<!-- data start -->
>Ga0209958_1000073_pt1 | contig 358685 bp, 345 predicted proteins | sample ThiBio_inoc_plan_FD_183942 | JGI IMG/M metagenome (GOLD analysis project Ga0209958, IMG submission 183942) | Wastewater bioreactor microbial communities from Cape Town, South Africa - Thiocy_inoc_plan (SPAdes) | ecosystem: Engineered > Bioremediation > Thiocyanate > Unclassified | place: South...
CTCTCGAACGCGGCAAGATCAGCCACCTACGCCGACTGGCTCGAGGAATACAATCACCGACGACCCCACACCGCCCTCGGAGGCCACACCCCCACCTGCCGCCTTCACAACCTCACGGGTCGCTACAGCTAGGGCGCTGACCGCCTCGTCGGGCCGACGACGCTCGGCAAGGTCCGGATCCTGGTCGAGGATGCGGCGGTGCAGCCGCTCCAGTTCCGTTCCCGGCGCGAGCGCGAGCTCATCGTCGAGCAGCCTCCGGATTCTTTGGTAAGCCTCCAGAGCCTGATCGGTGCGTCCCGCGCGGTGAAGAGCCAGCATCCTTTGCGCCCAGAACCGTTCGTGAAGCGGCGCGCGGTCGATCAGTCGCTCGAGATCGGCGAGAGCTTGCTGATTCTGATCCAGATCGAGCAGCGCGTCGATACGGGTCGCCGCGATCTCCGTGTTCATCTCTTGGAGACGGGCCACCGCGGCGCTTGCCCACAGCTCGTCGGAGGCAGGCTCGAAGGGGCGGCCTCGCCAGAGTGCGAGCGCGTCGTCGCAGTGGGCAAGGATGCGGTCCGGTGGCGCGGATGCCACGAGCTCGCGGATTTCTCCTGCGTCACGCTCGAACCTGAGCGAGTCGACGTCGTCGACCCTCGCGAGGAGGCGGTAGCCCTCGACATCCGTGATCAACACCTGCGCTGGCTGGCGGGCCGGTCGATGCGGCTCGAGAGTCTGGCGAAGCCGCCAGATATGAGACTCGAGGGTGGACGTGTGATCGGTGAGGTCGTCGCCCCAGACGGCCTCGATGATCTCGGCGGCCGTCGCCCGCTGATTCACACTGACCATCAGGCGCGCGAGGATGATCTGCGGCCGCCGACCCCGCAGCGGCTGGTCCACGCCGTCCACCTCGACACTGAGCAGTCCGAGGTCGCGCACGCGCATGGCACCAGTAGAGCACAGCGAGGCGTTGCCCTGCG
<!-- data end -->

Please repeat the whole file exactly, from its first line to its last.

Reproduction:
>Ga0209958_1000073_pt1 | contig 358685 bp, 345 predicted proteins | sample ThiBio_inoc_plan_FD_183942 | JGI IMG/M metagenome (GOLD analysis project Ga0209958, IMG submission 183942) | Wastewater bioreactor microbial communities from Cape Town, South Africa - Thiocy_inoc_plan (SPAdes) | ecosystem: Engineered > Bioremediation > Thiocyanate > Unclassified | place: South...
CTCTCGAACGCGGCAAGATCAGCCACCTACGCCGACTGGCTCGAGGAATACAATCACCGACGACCCCACACCGCCCTCGGAGGCCACACCCCCACCTGCCGCCTTCACAACCTCACGGGTCGCTACAGCTAGGGCGCTGACCGCCTCGTCGGGCCGACGACGCTCGGCAAGGTCCGGATCCTGGTCGAGGATGCGGCGGTGCAGCCGCTCCAGTTCCGTTCCCGGCGCGAGCGCGAGCTCATCGTCGAGCAGCCTCCGGATTCTTTGGTAAGCCTCCAGAGCCTGATCGGTGCGTCCCGCGCGGTGAAGAGCCAGCATCCTTTGCGCCCAGAACCGTTCGTGAAGCGGCGCGCGGTCGATCAGTCGCTCGAGATCGGCGAGAGCTTGCTGATTCTGATCCAGATCGAGCAGCGCGTCGATACGGGTCGCCGCGATCTCCGTGTTCATCTCTTGGAGACGGGCCACCGCGGCGCTTGCCCACAGCTCGTCGGAGGCAGGCTCGAAGGGGCGGCCTCGCCAGAGTGCGAGCGCGTCGTCGCAGTGGGCAAGGATGCGGTCCGGTGGCGCGGATGCCACGAGCTCGCGGATTTCTCCTGCGTCACGCTCGAACCTGAGCGAGTCGACGTCGTCGACCCTCGCGAGGAGGCGGTAGCCCTCGACATCCGTGATCAACACCTGCGCTGGCTGGCGGGCCGGTCGATGCGGCTCGAGAGTCTGGCGAAGCCGCCAGATATGAGACTCGAGGGTGGACGTGTGATCGGTGAGGTCGTCGCCCCAGACGGCCTCGATGATCTCGGCGGCCGTCGCCCGCTGATTCACACTGACCATCAGGCGCGCGAGGATGATCTGCGGCCGCCGACCCCGCAGCGGCTGGTCCACGCCGTCCACCTCGACACTGAGCAGTCCGAGGTCGCGCACGCGCATGGCACCAGTAGAGCACAGCGAGGCGTTGCCCTGCG